8085 microprocessor architecture:block diagram & description

By | December 6, 2018

8085 microprocessor architecture:

Microprocessor definition:

A microprocessor is a multipurpose, programmable, Clock-driven, register-based electronic device that reads binary instructions from a storage device called memory, accepts binary data as input and process data according to the instructions, and provide results as output.In other words, a microprocessor is a chip containing some control and logic circuits that are capable of making arithmetic and logical decisions based on input data and produces the corresponding arithmetic or logical output.

8085 Microprocessor:

The 8085 microprocessor is an 8-bit microprocessor with 16 bit of address bus and 8 bit of data bus. 8085 microprocessor is the family of x-85. also, this microprocessor supports integer and decimal numbers.

Points to be noted in 8085:

  1.        It is an 8-bit microprocessor
  2.        It has a 16-bit address bus and the 8-bit data bus
  3.        It doesn’t support pipelining
  4.        It can access up to 64 kb memory
  5.        It can access 2=256 i/o devices
  6.        It supports integer and decimal numbers
  7.        It can operate in a single mode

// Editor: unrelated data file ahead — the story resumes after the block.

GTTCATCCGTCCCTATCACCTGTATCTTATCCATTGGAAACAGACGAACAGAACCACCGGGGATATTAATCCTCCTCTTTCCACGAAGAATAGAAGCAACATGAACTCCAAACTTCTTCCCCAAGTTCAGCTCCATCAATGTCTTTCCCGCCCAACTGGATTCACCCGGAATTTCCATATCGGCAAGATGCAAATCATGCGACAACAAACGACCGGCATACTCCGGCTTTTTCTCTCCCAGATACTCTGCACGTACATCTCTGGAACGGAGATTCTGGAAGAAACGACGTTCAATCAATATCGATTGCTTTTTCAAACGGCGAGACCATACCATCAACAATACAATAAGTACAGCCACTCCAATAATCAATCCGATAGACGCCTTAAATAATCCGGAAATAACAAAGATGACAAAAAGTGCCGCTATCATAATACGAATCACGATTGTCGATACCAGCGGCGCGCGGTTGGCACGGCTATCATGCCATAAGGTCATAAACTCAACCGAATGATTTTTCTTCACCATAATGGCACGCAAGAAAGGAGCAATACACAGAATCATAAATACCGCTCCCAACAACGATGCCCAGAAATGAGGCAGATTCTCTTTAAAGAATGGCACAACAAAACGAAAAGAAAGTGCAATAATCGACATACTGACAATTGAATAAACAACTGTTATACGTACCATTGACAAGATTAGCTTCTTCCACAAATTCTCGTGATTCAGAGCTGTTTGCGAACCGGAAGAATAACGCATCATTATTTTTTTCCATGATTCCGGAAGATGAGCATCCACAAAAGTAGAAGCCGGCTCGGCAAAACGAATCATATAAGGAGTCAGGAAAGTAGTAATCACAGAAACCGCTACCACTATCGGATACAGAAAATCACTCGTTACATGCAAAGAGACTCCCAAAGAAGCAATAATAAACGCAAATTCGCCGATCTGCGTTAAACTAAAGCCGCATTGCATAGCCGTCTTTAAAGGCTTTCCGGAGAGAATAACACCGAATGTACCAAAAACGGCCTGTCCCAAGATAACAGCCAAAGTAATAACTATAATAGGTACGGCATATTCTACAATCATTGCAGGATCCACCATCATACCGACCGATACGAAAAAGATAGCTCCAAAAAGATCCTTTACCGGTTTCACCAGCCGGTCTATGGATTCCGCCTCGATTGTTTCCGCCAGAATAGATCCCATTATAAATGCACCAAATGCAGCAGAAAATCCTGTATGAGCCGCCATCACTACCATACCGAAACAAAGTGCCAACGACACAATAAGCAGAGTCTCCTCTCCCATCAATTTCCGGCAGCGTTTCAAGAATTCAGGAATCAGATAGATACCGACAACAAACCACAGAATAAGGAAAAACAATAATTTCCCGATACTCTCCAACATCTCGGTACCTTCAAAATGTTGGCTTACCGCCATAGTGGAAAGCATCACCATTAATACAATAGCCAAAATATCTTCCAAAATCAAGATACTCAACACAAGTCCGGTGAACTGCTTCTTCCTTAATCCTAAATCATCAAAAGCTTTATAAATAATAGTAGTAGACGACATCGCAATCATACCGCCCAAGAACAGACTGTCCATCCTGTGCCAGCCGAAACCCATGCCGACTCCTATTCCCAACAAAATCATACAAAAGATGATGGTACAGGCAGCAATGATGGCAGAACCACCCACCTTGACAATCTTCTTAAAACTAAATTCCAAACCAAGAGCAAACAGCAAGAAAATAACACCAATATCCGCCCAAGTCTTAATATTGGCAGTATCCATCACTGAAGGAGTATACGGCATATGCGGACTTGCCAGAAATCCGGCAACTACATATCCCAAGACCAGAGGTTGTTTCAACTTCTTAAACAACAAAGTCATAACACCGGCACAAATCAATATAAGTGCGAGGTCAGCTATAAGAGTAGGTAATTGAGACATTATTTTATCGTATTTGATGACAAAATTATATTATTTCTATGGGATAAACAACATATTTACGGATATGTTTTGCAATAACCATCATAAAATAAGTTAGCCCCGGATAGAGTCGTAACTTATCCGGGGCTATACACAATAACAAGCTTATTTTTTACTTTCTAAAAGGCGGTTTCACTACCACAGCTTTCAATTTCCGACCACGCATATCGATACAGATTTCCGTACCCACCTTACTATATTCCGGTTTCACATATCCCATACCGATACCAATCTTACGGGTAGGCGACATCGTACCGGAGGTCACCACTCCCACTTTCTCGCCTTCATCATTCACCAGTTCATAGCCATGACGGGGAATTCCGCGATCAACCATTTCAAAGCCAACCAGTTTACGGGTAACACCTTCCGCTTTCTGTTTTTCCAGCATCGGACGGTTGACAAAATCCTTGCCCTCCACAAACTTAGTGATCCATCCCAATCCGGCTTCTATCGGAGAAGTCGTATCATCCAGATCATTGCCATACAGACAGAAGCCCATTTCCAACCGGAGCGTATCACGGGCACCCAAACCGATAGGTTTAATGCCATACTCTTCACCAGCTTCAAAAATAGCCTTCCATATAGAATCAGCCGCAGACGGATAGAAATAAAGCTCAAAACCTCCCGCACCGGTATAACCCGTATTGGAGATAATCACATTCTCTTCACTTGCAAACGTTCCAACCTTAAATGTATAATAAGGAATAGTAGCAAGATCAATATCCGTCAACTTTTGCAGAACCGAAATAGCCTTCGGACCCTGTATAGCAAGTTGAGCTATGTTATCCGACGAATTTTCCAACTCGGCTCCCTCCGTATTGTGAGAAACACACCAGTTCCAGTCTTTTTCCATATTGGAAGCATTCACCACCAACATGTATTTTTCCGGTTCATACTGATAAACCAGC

8.        It is a family of x-85
  9.        It is a single block device
  10.        8085 doesn’t have an instruction queue
  11.        It doesn’t support multiprocessing
  12.        In 8085 memory space is not segmented
  13.        It is the old version

Block diagram:


Fig: the 8085 microprocessor functional block diagram

1.     Interrupt controls:

  • The various interrupt control signals (INTR, , RST 6.5, RST 7.5, & TRAP) are used to interrupt a microprocessor.        
  • It controls all the interrupt request given by the input devices.     
  • The TRAP has the highest priority and INTR having the least priority and the interrupt control send the data according to priority.

2.     8-bit internal data bus:

  • It is connected between the chip and i/o devices which is used to transfer the data, 8 bit of data at a time

3.     Serial i/o control:

  • Two serial i/o control signals (SID & SOD ) are used to implement the serial data transmission

4.     ALU:

  • ALU is an 8-bit chip because it takes 8 bit of data at a time. This is the main part which performs addition, subtraction, increment, decrement operation.